Best Practices of Ministry
Personal Reflections on Leadership Challenges
Rabbi Edwin H. Friedman long ago helped me realize my limited capacity for facilitating change in persons, systems, congregations and Dioceses that are not motivated to change. In a conversation one afternoon Ed Friedman wondered aloud about “the good people of the world who are burning out trying to change the unmotivated.”
In my attempts to motivate the Episcopal Diocese of Louisiana not simply to make superficial and perhaps easy adjustments, but to do more and go deeper — to change the way this small, relatively poor diocese relates to the world and to the larger church — I have described the challenge at the level of our “diocesan DNA.”
Focusing beyond survival
Shall we, can we, by Divine Grace change the DNA of the Diocese of Louisiana from that of a declining church very much concerned with ourselves, our survival, and our “issues,” to a missionary church focused beyond ourselves?
The first challenge was to convince Episcopalians in Louisiana of the greater risk — in remaining as we were — rather than launching out into the unknown as a missionary diocese. This was not terribly
difficult, since by some measures, namely that of Sunday attendance, we had apparently achieved during the Decade of Evangelism the honor of being the fastest declining diocese in the Episcopal Church!
Money follows mission
To frame the risk we began to describe the potential, in the very least, as “failing forward.”
Perhaps the best example of risking “failing forward” has involved the construction of the new Episcopal Chapel of the Holy Comforter to serve the communities of Southern University, New Orleans, and the University of New Orleans. A parish Church of the Holy Comforter was closing. They, and we as a diocese, committed to partner a new collegiate ministry.
To help build the new chapel and fund the ministry to these communities, I called upon one of our leading lay persons in Baton Rouge to ask for a contribution to our capital campaign. He asked, “Bishop, how many Episcopalians do you have at Southern University, New Orleans?” I replied, “None, that I know of. That is the point. We are not here as a chaplain to Episcopalians but as a missionary presence in two university communities.” The gent gave a nice gift. Money follows mission.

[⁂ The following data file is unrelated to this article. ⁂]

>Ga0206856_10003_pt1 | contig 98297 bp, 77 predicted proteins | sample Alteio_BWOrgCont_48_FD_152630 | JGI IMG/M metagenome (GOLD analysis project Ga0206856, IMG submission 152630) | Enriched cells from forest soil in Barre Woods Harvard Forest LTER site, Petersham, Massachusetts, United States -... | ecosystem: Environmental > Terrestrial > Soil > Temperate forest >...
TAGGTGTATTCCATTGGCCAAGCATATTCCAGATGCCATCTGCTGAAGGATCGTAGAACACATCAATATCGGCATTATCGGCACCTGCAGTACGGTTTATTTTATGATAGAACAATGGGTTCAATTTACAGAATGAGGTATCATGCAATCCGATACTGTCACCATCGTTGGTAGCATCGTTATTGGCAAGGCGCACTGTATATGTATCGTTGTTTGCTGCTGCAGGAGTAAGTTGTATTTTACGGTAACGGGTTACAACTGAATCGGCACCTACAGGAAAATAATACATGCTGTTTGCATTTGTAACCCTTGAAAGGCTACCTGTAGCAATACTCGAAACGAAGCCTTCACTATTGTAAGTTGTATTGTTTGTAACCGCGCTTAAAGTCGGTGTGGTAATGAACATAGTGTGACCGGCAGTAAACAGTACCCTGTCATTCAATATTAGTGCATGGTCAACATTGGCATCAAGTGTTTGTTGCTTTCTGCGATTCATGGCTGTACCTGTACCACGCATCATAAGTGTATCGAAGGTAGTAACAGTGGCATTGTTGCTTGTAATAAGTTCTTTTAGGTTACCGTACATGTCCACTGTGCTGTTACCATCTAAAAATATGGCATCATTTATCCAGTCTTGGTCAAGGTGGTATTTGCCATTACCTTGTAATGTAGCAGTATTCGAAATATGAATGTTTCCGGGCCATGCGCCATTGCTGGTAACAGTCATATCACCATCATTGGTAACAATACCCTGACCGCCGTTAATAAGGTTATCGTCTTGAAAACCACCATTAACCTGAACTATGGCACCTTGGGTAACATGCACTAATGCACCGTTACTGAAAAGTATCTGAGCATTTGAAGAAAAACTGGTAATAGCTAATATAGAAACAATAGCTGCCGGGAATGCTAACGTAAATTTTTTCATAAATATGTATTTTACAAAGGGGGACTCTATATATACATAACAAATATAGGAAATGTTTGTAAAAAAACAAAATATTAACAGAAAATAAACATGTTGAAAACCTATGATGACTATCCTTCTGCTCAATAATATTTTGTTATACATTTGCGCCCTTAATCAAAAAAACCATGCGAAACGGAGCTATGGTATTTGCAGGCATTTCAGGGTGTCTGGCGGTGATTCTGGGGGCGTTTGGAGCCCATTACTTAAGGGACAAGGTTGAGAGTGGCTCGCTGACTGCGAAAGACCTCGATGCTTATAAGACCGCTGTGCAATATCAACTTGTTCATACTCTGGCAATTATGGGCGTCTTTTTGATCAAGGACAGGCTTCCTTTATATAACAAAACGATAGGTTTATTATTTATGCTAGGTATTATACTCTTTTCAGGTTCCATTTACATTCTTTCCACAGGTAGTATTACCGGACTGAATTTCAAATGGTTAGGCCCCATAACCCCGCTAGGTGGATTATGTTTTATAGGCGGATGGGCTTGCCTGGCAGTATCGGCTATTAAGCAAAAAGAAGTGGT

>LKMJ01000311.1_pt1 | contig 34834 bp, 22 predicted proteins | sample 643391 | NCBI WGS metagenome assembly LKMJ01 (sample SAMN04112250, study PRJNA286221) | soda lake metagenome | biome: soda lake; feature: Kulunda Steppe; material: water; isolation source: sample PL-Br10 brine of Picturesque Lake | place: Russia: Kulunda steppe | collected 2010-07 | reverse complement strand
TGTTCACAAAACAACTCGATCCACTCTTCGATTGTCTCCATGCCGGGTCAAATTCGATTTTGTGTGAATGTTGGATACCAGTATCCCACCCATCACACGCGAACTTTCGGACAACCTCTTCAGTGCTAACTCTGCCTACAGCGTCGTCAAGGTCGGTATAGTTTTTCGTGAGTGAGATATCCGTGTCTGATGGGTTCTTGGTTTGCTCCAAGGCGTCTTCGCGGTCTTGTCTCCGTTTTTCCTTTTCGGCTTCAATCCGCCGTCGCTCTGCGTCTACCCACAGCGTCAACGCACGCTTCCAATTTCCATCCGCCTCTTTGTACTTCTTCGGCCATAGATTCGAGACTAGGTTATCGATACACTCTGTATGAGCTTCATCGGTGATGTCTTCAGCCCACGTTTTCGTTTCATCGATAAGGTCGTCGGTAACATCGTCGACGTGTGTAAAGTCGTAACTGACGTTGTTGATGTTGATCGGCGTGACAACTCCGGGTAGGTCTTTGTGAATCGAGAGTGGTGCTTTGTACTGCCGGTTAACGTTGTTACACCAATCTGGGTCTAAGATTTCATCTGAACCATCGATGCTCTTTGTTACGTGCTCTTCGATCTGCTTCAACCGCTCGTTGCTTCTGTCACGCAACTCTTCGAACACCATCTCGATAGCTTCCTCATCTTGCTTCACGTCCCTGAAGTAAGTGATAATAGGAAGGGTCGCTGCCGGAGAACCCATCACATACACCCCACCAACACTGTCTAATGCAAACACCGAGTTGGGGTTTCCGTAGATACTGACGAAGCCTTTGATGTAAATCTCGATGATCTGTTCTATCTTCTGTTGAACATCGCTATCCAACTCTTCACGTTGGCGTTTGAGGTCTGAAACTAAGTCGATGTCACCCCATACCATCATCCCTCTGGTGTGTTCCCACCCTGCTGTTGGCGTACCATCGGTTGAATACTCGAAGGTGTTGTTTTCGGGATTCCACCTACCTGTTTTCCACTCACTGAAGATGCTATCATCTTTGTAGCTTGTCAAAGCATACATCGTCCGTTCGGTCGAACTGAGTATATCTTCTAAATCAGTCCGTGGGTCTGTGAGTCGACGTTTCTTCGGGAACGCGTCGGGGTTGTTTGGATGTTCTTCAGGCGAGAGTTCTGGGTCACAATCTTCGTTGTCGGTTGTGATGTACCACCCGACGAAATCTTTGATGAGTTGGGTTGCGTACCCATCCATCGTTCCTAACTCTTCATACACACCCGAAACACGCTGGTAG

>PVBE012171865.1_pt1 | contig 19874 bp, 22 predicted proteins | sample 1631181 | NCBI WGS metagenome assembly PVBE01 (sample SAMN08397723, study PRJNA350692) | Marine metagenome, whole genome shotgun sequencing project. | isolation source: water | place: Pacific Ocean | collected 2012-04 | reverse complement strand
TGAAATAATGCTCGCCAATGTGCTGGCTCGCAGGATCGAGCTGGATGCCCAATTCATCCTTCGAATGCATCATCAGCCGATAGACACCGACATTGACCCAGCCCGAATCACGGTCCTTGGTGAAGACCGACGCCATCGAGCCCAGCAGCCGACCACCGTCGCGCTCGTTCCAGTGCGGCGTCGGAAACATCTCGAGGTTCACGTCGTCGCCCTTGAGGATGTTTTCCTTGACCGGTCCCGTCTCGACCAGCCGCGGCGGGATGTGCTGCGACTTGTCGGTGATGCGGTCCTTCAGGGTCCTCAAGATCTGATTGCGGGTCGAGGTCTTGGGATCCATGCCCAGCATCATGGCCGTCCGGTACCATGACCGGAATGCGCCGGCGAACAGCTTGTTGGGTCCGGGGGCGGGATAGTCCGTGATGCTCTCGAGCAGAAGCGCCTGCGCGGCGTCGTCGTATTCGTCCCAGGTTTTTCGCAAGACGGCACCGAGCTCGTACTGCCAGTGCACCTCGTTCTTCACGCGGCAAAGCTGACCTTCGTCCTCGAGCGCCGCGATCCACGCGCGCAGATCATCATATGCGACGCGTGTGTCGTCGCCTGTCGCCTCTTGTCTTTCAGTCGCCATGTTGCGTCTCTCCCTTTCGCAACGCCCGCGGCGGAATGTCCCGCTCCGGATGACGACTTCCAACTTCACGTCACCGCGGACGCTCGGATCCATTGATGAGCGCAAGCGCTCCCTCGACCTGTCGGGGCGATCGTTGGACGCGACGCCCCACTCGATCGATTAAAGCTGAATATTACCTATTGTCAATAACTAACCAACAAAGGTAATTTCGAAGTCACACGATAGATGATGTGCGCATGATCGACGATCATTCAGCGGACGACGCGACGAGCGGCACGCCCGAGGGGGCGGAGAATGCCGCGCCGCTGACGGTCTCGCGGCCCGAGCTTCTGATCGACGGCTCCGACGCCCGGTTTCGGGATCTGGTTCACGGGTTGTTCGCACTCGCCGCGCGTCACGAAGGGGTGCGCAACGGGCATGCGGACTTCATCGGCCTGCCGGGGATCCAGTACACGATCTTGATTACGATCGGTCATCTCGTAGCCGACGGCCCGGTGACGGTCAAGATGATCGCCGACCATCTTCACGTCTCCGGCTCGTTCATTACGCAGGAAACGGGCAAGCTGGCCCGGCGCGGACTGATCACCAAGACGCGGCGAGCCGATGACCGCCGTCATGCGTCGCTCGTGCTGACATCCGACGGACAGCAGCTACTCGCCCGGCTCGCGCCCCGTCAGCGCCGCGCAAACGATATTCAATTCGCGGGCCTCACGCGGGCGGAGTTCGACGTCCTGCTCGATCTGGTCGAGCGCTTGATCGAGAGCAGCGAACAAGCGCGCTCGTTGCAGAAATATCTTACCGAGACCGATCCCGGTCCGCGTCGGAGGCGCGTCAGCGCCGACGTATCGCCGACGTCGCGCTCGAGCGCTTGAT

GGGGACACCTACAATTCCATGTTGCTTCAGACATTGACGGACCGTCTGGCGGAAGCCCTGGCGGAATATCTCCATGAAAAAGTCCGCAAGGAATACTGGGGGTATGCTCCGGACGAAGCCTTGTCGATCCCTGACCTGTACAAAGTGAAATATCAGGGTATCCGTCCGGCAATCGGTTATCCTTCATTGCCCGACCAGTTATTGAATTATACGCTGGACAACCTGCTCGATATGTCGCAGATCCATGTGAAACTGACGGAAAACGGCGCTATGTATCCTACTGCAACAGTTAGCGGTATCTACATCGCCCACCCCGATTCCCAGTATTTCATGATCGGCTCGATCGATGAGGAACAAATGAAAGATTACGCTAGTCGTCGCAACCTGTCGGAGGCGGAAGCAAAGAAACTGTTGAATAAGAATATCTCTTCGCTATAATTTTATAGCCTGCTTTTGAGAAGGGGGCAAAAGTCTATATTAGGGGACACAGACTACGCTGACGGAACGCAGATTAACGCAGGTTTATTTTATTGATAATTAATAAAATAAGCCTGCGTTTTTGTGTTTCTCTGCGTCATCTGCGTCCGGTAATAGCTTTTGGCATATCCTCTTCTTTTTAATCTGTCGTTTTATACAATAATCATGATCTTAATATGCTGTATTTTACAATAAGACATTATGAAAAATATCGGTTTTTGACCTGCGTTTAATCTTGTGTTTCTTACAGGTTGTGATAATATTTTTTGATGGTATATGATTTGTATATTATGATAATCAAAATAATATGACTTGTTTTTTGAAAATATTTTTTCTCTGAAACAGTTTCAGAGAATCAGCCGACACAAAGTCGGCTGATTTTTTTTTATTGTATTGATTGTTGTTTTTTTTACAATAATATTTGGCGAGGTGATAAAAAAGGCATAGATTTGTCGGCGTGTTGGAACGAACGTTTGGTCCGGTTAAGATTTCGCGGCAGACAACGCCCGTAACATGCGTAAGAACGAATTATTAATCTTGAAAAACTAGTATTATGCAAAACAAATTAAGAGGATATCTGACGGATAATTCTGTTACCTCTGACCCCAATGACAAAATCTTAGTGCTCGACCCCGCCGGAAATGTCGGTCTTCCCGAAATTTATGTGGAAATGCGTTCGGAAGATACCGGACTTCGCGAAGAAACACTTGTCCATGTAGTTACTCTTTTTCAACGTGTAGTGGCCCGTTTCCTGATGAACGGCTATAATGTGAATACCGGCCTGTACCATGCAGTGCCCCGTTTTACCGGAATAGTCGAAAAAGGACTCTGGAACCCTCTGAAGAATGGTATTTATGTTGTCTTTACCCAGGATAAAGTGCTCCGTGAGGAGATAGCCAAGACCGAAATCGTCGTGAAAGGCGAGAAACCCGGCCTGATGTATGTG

Walking in grace and trusting God is a spiritual truth into which we continue to grow. An early realization of our need to grow in grace — and God’s faithfulness to us — was the attempt to gather our diocesan family together for a Rally Day: a time of worship, prayer, learning, encouragement, sharing and fellowship.
Only a few registrations
The goal was set that if we could get 750 Episcopalians together in Louisiana we would have done a good work. Many said it couldn’t be done. Bishop Michael Marshall was booked to come over from England as our keynote speaker. St. Martin’s School was reserved, lunch boxes were ordered, and all the details in place, but few were registered.
Friends and advisors called to urge me to cancel, for this rally was going to be a flop. As my wife Louise and I made our way out to suburban New Orleans that day we got caught behind a line of buses. I urged Louise to get past this slow traffic so we could arrive early.
As we began passing the buses I looked up to see faces that I recognized. These were Louisianan Episcopalians making their way to St. Martin’s! I don’t know exactly how many showed up, perhaps 1014 or so. But most noticeable was the powerful presence of God in that place — a power and an effect far beyond that which I could have made to happen or even planned.
I believe this rally was a good example of God working in this church, and the church walking in and by grace.
From maintenance to mission
The challenges are many, and how this transformation effort shall mature is not as clear to me as I would hope. If the way forward were as clear as I want, little faith would be required to continue the journey from maintenance to mission. But I do have clarity about the triumph of Divine Love. God who became flesh in the person of Jesus has triumphed over death.
And as we grow into the image and likeness of Christ we find our lives grounded in, and enabled by, that same powerful love which raised Jesus to new life — our joy, our hope, our transformation.
Bishop of Louisiana since 1998, the Rt. Rev. Charles E. Jenkins and the fifty-four parishes of his diocese are raising $7-9 million to build a youth conference center, provide seed money for three new congregations and expand campus ministry.